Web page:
sewing + quilting confidence grows here, tip by tip

Tuesday, 29 March 2016

How To Repair Broken Quilting Stitches


Help, I've got a problem with one of my finished quilts!!! Have you ever had an issue with your quilting stitches breaking too?  Fixing it isn't that big a task but often it's one we put off, well I know I do!
This weekend it's the Brooklyn Quilts! Show...


 ...and Andrea & Ivete of Gotham Quilts will be vending there and they're taking my For All The Summers Yet To Come Yuma quilt along with them to display in their booth.  The Yuma pattern, designed by Andrea, is free on their website and they sell a kit of the American Made Brand solid fabrics I used to make my version and there're other kit fabric choices too.  You can buy the kit online - click the link to the store on my blog sidebar.
  

Trouble is this is the very quilt I need to fix and there's nothing like a deadline to get a girl motivated.  
I want the quilt to look its best, which is tricky for a quilt that's well loved and well used by my daughter Flicky each time she's home.  As soon as I was asked if Gotham could use the quilt I knew I had some fixing to do - you can see the three broken sections in the pic below - I've popped a pin against each so they're easier to spot.


Just in case you've got the same problem and are putting off dealing with it too, I'll share my repair method with you - if you click on the images they should pop up larger and be easier to read.

Repairing Broken Quilting Stitches





Is Diagonal Quilting The Source Of The Problem?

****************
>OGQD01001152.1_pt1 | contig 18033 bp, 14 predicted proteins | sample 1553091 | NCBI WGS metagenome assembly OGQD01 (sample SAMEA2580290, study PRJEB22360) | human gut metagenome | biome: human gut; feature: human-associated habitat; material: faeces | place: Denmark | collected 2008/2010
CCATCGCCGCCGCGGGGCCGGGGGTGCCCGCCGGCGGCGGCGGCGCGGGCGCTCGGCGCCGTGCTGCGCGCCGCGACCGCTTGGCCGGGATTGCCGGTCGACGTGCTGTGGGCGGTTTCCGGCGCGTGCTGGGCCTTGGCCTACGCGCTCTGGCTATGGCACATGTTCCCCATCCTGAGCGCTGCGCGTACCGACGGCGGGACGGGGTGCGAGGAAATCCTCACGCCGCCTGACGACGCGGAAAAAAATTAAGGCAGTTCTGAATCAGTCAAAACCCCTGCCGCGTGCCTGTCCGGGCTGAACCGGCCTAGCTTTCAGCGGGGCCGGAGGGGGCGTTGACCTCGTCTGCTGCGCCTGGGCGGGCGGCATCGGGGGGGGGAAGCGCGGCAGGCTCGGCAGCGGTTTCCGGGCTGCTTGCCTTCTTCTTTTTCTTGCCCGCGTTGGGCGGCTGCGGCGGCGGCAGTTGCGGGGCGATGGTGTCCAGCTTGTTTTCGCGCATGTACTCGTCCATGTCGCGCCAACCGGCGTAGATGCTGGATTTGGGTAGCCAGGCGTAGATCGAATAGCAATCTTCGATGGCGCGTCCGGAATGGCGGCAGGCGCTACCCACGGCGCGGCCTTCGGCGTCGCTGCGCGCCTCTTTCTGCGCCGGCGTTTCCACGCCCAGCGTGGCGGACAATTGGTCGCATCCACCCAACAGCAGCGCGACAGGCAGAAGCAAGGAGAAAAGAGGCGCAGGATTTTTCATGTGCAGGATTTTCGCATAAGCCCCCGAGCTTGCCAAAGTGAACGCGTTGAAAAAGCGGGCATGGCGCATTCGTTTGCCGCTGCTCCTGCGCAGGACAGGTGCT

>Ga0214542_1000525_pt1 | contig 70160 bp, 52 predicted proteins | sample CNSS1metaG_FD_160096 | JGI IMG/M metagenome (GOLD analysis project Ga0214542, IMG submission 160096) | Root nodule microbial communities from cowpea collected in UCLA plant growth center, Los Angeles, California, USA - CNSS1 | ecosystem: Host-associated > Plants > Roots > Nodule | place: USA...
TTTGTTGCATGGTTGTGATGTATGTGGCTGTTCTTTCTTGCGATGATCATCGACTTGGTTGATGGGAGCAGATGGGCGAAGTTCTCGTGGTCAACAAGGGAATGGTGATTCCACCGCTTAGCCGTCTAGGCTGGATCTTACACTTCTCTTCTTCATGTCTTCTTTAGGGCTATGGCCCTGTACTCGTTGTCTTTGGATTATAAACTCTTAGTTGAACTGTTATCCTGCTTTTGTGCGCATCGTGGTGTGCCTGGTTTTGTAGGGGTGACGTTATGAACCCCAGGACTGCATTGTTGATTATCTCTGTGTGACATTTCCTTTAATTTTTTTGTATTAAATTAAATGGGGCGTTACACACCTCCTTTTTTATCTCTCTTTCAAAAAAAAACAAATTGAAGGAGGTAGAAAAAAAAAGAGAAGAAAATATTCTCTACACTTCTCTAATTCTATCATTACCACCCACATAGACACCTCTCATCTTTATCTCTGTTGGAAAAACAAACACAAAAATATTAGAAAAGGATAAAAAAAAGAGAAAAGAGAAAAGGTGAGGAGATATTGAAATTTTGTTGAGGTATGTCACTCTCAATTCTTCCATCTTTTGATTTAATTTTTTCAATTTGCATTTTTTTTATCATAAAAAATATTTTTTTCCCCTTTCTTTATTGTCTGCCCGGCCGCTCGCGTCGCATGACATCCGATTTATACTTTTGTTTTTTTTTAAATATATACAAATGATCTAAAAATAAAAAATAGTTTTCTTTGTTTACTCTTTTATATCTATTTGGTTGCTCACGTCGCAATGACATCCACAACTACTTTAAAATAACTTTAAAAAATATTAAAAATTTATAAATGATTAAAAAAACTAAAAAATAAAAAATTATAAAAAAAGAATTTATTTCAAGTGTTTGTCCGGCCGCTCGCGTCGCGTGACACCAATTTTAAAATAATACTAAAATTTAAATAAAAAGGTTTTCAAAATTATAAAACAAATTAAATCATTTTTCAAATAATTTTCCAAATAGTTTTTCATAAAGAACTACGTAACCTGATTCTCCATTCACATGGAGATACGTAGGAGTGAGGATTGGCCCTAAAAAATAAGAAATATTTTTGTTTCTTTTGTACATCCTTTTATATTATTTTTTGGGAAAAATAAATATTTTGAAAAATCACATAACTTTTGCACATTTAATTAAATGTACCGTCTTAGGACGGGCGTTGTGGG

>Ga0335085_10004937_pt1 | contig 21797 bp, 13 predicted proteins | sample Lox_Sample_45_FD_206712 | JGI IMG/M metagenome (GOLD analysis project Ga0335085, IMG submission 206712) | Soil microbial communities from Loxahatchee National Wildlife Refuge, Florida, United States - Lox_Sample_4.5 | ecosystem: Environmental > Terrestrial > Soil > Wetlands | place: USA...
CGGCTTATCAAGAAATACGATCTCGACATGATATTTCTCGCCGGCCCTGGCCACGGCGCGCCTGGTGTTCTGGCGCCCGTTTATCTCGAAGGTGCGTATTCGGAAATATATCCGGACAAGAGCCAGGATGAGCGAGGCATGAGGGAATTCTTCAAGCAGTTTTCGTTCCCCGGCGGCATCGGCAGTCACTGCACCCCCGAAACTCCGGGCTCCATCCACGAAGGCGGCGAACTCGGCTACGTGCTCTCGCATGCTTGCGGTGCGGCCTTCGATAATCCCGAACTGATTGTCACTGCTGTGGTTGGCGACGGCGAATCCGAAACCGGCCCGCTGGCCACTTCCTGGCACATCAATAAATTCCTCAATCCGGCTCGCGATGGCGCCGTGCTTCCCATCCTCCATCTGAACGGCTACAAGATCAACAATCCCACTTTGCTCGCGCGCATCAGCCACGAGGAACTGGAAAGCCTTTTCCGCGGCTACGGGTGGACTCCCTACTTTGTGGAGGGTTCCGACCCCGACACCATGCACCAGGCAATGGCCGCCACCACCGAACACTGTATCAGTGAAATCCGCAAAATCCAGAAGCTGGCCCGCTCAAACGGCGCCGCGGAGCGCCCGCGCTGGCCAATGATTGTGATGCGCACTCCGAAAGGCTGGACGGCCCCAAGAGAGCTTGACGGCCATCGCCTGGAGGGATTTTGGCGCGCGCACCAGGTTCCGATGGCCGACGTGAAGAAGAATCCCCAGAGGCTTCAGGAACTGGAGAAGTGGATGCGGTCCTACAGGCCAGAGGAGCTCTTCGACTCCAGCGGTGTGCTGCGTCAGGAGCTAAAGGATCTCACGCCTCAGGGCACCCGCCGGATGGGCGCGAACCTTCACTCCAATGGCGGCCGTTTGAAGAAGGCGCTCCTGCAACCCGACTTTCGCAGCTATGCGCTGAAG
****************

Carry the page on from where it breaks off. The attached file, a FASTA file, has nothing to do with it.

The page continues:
I have been thinking though about why these quilting stitches broke in the first place.  Around the internet people think it's any number of the following reasons:

- machine tension was too tight;
- thread was old; poor quality; too thin;
- incorrect needle size for thread or needle type for quilting;
- insufficient quilting for quilt weight.

In my case none of the above were true 
instead I have my own theory on this:

I've NEVER experienced a problem with my quilting stitches breaking UNLESS I've quilted diagonally and EVERY quilt I've quilted diagonally has had this problem - the conclusion I've come to is that diagonal stitching can't stretch equal to the bias stretch in the fabric across the diagonal so it breaks.  I don't know if I'm right but it makes sense to me.   If anyone knows a definitive answer  or has other suggestions to add to this conundrum please share in the comments.

So my quilt is repaired, laundered and on Wednesday will be delivered to Gotham ready for their booth at the Brooklyn Show.  I'll be heading there myself on either Saturday or Sunday, haven't decided which yet, if you see me at the show stop me and say 'hi'.

Whatever you're doing have a great weekend :D 


Featured on:

Clicking on an image will take you to a new page of crafty goodness :)
 

Disclaimer: Gotham Quilts supplied the fabrics used at a discount price to mbCD otherwise this post is for informational purposes only, no payment or commission is received on click-throughs and opinions are my own.

Click to follow me on



Linky Parties This post may be linked to some great Linky Parties, always a great source of inspiration too.  If you click through to my 'Fave Linky Parties'  page you can see where I like to share my work.

19 comments:

  1. I have had thread break on the diagonal as well. The quilting was on the grid, done 4 inches apart. Fortunately, that quilt lives close by, so I can repair it when needed. I've quilted diagonals one inch apart, and didn't have this problem. I guess more quilting secures the quilt better for heavier use.

    ReplyDelete
    Replies
    1. I totally agree Amy, and quite a few people have commented saying the same, so I think, as you say, if we're going to quilt diagonally we should consider adding more quilting lines than we might otherwise.

      Delete
  2. What a great tutorial. I will definitely need to refer back to this one.

    ReplyDelete